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From Wikipedia, the free encyclopedia

Celtic Park
Location Scotland Glasgow, Scotland
Opened 1892 (most recently renovated 1998)
Owner Celtic Football Club
Surface Grass (1892–present)
Capacity 60,837 (Football)
Celtic Football Club
(Scottish Premier League)
A detail on the outward facing wall of the Main Stand
Brother Walfrid sculpture at Celtic Park

Celtic Park is a football stadium in the Parkhead area of Glasgow in Scotland. It is the home ground of Celtic Football Club. The all-seater stadium is also known as Parkhead and occasionally nicknamed Paradise by Celtic fans.

It is the second largest stadium in Scotland by capacity, after Murrayfield Stadium in Edinburgh, and the sixth-largest in the United Kingdom after Murrayfield, Old Trafford, Twickenham, Wembley and the Millennium Stadium.



The original Celtic Park was built by a large band of volunteers in 1888. Its opening game was against Rangers on 28 May 1888, which Celtic won 5–2. Within 3 years Celtic decided to build a new stadium after annual rental costs rose from £50 to £450. The new stadium was built in a disused brickyard just across the street from the old stadium in 1892. A journalist covering the event reported that it was like "moving from the graveyard to paradise" hence the nickname "Paradise".[1] The main stand was designed by Archibald Leitch, the architect who designed over 20 stadiums throughout Britain. Celtic Park hosted the first ever Composite rules Shinty/Hurling match held in Scotland in 1897.[1]

In 1938 Celtic Park saw its largest attendance of 92,975 when Celtic played a First Division match against Rangers.[2] While Hampden Park was being redeveloped during the 1990s, Celtic Park hosted a number of cup finals, the most recent being the 1998 Scottish League Cup Final. Celtic Park has also hosted a number of Scotland internationals, primarily when Hampden Park has been unavailable. This happened most recently in 2006 when Hampden had been booked for a Robbie Williams concert in advance of the UEFA Euro 2008 qualification fixtures being determined, meaning that Scotland's match against the Faroe Islands had to be played elsewhere.[3]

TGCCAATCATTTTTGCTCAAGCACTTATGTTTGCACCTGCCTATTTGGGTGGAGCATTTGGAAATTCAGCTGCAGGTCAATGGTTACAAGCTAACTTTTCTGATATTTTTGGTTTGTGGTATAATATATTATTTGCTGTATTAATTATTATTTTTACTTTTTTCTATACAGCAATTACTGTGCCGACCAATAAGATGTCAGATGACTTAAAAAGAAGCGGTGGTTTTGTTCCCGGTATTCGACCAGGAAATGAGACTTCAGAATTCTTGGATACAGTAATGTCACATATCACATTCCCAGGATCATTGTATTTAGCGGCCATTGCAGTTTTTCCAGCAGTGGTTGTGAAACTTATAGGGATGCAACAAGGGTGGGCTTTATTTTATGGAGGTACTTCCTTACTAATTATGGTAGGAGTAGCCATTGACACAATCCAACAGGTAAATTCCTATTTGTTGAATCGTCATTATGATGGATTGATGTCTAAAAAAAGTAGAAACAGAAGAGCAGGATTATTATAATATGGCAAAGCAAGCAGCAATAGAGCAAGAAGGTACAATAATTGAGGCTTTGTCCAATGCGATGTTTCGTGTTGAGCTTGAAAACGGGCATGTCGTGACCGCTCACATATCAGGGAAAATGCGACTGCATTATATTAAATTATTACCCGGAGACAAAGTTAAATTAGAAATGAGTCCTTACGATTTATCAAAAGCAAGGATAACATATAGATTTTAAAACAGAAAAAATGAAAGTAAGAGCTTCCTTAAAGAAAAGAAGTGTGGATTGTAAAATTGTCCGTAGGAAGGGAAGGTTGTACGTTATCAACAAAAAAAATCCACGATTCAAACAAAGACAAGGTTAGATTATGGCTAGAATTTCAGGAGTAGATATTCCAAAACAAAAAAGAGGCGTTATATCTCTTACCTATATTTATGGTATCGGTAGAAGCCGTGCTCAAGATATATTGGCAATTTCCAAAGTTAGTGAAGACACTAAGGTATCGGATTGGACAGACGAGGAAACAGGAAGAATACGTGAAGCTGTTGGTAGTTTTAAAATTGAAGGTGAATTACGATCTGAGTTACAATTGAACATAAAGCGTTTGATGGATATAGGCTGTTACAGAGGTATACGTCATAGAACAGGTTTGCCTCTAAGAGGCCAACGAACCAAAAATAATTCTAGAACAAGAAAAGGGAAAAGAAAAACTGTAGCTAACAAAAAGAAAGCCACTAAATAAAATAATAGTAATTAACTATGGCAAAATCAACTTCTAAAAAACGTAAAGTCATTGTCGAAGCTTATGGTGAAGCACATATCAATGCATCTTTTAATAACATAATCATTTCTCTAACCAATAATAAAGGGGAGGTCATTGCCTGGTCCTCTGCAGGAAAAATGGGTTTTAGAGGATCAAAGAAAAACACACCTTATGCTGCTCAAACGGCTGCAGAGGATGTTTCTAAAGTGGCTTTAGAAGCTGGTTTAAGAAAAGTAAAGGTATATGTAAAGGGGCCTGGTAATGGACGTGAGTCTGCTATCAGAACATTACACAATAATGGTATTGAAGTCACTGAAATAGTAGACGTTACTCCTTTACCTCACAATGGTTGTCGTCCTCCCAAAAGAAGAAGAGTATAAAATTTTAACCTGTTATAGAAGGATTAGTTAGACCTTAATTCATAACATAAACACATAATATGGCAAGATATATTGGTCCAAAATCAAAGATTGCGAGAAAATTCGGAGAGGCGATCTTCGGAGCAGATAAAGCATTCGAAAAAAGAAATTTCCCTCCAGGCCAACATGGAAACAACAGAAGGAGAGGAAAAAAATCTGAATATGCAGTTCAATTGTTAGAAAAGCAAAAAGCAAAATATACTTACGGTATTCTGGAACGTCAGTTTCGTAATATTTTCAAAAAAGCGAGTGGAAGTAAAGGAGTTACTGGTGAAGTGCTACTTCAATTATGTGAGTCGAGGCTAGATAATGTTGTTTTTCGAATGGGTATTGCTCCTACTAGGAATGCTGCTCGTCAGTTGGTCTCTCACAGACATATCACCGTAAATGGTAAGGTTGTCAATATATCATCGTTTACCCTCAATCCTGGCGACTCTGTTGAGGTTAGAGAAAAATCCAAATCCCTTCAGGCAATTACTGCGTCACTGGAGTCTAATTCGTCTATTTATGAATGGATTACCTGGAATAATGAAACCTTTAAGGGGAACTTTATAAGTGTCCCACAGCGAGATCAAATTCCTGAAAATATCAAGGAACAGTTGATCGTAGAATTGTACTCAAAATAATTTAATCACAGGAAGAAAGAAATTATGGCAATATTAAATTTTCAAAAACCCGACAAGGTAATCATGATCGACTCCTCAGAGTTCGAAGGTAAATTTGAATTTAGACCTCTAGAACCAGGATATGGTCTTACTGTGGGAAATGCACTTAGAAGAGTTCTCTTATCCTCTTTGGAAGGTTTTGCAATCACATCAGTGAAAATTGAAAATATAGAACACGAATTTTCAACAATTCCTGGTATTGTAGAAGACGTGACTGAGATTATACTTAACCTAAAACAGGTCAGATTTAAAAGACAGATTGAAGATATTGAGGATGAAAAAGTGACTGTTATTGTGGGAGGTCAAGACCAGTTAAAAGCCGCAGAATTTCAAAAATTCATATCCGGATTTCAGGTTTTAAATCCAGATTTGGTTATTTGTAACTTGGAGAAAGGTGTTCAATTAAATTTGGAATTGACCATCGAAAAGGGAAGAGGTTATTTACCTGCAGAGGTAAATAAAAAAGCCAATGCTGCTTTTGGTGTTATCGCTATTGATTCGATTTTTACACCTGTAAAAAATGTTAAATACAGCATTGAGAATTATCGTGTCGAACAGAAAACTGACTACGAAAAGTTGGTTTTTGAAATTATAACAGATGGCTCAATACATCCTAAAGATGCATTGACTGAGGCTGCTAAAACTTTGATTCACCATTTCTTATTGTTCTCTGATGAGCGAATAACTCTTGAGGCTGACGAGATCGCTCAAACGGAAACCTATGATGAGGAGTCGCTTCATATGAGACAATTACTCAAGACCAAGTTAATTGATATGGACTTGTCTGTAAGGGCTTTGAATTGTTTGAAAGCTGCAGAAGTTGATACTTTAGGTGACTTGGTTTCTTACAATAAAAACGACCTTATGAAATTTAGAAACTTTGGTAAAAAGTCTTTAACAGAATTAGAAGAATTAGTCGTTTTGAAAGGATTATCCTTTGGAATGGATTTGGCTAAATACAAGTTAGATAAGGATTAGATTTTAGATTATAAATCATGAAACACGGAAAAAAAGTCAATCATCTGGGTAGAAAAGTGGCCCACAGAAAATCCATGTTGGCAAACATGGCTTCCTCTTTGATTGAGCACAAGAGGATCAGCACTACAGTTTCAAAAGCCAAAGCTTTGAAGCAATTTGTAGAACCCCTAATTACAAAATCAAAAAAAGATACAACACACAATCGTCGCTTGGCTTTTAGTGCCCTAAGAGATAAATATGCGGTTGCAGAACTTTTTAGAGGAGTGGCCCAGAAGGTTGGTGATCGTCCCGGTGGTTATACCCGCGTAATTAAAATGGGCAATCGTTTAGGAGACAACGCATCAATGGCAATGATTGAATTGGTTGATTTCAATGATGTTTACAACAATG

The stadium has undergone numerous redevelopments; in 1988, Celtic's centenary year, the red-bricked exterior to the main stand was added and in the mid-1990s further development was undertaken to make the stadium comply with the Taylor report. In the summer of 1994, the Jungle (North enclosure), East Terracing and West Terracing were demolished. The stadium reopened in the summer of 1995 with the new 27,000-seat North Stand and the existing Main Stand in place. The redevelopment was completed for the beginning of the 1998/99 season.

Current status

The stadium consists of three large double-tiered stands which extend around three-quarters of the pitch and a lower double-tier main stand, which contains the Celtic museum. These stands completely encircle the pitch.

The Jock Stein Stand (capacity 13,006), at the west end of the stadium, is the traditional 'Celtic End'. Away fans are normally accommodated in part of the Lisbon Lions Stand, which also holds 13,006. The North Stand, which is the largest stand in Scottish football, is situated on the site of the old enclosure known as "The Jungle" and can house a further 26,970 fans. The Main (south) Stand holds 7,850 and has two retractable poles to support the roof when a game is not being played. The North Stand alone has a greater capacity than 10 of the stadiums used in the Scottish Premier League and five of the stadiums used in the English Premier League during the 2009–10 season.

There are two large screens inside the ground for showing highlights and replays on matchdays, which can be lowered for maintenance work.


Celtic have investigated the possibility of increasing the capacity of Celtic Park. Chief executive Peter Lawwell said in April 2007 that the site of the Main Stand could be redeveloped to increase the capacity by 8,000, but it was considered too expensive.[4]

Celtic Park will host the opening ceremony of the 2014 Commonwealth Games.[5]


  1. ^ - Celtic spirit shines on
  2. ^ Inglis, Simon: Football Grounds of Britain, page 432. ISBN 0-00-218426-5
  3. ^ Gig Robs SFA of Hampden clash, Edinburgh Evening News, 10 March 2006.
  4. ^ Evening Times article 30/04/07 (Last 3 Paragraphs)
  5. ^ The Official website of the Glasgow 2014 Commonwealth Games / Village and Venues / Celtic Park


External links

Coordinates: 55°50′58.96″N 4°12′20.12″W / 55.8497111°N 4.2055889°W / 55.8497111; -4.2055889


Simple English

Celtic Park stadium in Scotland

Celtic Park is a football stadium in Parkhead, Glasgow, Scotland. It is the home ground of Celtic Football Club.


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